Voters should oppose Amendment 40, the one that seeks to retroactively impose term limits on justices of the Colorado Supreme Court and the Colorado Court of Appeals. Common sense should persuade voters that giving future governors so much power to appoint many members of the courts would not be good public policy.
For example, under this proposed amendment, appellate judges who have served 10 years or more would have to leave their current positions in January 2009. This would force five of the current Supreme Court justices and seven Court of Appeals judges to leave their posts in January 2009.
The problem with this — in addition to changing the rules in the middle of the game — is that this would further clog our state court system, and it would hand the governor far too much concentrated power to influence the judicial branch of government, which should remain as independent as possible.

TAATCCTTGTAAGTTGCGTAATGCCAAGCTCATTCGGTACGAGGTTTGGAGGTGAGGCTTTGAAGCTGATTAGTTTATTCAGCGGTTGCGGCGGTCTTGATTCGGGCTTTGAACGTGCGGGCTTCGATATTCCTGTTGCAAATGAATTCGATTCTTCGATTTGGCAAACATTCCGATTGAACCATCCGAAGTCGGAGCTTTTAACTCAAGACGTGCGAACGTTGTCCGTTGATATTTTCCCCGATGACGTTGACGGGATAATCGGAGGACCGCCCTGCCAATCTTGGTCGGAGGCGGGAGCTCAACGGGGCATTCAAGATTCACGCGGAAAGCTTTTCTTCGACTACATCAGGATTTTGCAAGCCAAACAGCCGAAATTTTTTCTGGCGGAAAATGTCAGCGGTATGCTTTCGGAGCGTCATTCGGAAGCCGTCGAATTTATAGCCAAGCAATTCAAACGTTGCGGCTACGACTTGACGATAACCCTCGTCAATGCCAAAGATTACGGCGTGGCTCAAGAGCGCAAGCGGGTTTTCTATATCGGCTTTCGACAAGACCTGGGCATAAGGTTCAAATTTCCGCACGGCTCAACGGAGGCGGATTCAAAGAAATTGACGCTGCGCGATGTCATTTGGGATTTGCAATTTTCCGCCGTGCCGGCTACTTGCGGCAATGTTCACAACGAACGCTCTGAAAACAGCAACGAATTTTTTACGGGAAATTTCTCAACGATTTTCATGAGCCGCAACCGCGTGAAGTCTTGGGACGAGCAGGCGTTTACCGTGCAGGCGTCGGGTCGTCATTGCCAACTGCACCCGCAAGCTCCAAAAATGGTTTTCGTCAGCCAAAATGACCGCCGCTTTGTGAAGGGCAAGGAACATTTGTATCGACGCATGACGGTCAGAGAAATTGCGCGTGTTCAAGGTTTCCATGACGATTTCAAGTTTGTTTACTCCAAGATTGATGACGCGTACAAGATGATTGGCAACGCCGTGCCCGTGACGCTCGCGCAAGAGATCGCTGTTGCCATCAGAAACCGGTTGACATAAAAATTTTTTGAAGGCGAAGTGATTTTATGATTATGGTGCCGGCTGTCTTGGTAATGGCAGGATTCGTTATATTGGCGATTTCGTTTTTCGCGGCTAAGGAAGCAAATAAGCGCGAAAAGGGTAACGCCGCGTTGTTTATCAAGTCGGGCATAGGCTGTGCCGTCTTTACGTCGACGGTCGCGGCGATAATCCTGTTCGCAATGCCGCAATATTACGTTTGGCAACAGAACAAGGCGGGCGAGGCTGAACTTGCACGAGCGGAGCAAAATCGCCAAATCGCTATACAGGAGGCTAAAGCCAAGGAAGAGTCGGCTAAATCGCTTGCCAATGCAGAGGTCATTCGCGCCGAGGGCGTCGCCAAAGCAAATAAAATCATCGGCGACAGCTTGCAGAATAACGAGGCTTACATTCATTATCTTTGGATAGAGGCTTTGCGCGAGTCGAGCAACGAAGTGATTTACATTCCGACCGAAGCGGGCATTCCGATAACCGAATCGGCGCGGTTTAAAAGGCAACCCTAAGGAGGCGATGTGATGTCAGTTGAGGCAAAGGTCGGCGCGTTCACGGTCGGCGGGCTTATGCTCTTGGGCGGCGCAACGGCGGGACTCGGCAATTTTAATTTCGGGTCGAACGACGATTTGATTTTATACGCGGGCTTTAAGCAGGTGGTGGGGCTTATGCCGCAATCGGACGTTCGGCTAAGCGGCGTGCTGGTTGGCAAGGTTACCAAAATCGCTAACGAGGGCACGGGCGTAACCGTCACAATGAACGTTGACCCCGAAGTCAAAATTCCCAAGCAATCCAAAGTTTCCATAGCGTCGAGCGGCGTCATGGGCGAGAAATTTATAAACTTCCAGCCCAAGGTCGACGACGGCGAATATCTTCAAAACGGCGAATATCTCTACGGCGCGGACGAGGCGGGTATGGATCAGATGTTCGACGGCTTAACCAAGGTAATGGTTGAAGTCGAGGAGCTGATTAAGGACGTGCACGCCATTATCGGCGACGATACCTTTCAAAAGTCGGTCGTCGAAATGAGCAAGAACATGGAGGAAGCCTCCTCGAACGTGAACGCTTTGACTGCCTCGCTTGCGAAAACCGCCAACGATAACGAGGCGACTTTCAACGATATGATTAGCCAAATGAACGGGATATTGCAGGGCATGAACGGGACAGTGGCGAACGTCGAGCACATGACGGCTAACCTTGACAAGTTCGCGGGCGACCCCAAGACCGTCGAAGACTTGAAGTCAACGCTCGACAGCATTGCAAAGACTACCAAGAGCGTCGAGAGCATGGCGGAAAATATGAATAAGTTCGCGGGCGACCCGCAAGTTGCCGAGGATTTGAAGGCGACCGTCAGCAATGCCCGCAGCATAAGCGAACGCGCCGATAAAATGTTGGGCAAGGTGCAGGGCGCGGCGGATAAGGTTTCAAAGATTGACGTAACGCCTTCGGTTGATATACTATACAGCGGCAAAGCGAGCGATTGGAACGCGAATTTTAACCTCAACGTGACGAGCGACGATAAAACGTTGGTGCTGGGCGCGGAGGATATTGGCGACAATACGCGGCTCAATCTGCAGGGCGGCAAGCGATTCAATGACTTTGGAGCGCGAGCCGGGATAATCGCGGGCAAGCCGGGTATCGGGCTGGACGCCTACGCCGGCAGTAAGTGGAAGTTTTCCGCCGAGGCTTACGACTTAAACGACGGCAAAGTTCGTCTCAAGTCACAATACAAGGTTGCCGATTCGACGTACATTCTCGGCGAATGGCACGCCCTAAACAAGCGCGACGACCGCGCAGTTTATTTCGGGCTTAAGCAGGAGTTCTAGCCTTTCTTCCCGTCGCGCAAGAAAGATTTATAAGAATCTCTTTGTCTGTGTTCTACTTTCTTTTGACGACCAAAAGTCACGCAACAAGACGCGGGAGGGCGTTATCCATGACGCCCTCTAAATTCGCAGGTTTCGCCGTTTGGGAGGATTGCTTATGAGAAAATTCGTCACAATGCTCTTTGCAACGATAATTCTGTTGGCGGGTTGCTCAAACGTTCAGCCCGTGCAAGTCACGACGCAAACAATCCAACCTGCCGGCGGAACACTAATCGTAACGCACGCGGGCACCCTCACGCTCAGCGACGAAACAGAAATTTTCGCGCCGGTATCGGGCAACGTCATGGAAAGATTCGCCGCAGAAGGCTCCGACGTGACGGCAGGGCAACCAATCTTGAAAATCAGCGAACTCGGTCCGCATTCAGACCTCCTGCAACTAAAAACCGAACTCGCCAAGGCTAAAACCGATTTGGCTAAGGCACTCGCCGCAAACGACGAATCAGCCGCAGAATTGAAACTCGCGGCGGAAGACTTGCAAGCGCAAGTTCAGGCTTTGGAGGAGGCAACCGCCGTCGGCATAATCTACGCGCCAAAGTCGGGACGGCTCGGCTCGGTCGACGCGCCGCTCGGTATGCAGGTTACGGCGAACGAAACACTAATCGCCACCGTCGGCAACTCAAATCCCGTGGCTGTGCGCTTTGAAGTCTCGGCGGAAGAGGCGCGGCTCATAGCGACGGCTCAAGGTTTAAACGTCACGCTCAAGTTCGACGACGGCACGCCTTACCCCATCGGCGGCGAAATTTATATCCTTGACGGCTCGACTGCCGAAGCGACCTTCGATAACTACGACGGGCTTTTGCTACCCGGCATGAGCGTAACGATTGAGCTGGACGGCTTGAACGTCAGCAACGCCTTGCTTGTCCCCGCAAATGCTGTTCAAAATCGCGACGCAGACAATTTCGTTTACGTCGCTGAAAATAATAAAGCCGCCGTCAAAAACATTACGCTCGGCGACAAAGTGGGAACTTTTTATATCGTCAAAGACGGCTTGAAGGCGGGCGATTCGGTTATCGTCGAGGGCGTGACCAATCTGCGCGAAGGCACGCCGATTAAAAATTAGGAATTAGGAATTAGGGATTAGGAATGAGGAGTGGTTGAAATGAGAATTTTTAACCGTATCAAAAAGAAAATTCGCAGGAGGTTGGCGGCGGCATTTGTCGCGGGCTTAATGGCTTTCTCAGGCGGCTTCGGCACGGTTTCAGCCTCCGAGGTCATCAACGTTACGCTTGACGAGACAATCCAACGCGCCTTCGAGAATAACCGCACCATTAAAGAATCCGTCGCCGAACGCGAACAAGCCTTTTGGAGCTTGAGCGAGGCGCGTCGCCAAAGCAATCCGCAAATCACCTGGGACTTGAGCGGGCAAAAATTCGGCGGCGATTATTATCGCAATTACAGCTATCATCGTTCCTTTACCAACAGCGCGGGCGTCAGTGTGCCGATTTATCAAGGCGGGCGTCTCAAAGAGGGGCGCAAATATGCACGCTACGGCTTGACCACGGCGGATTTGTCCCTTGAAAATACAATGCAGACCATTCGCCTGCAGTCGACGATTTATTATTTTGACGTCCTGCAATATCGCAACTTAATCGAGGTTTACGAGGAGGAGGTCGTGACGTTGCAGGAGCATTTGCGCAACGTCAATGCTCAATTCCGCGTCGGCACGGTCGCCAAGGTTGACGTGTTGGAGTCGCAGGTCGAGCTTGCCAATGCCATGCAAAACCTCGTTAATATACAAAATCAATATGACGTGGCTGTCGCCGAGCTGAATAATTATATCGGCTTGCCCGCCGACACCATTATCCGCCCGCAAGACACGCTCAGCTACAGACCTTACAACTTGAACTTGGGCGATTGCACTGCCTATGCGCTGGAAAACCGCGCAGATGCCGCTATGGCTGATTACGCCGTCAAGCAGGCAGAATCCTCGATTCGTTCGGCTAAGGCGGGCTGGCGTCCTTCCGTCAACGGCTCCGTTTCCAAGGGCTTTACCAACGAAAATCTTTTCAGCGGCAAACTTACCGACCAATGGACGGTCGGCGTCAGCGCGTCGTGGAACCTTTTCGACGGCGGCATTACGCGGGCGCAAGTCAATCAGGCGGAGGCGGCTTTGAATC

In the words of Colorado Attorney General John Suthers, Amendment 40 would do “nothing to enhance judicial accountability and would undermine judicial independence.”
Suthers added, Amendment 40 “will greatly impact the quality of our judicial system, resulting in fewer well-qualified lawyers seeking public service as judges.”
And, as pointed out by the bipartisan committee against Amendment 40, “The measure has no plan for keeping the courts operating efficiently while replacing nearly half of Colorado’s highest judges.”
Colorado’s court system is not perfect, but, in many ways, it operates well to serve the needs of the citizens. Colorado’s court system does need the ideas and active involvement of the residents of Colorado to reach its highest potential. Adopting an extreme measure that would cause so much chaos would not be in the best interests of the state or its people.
Vote no on Amendment 40.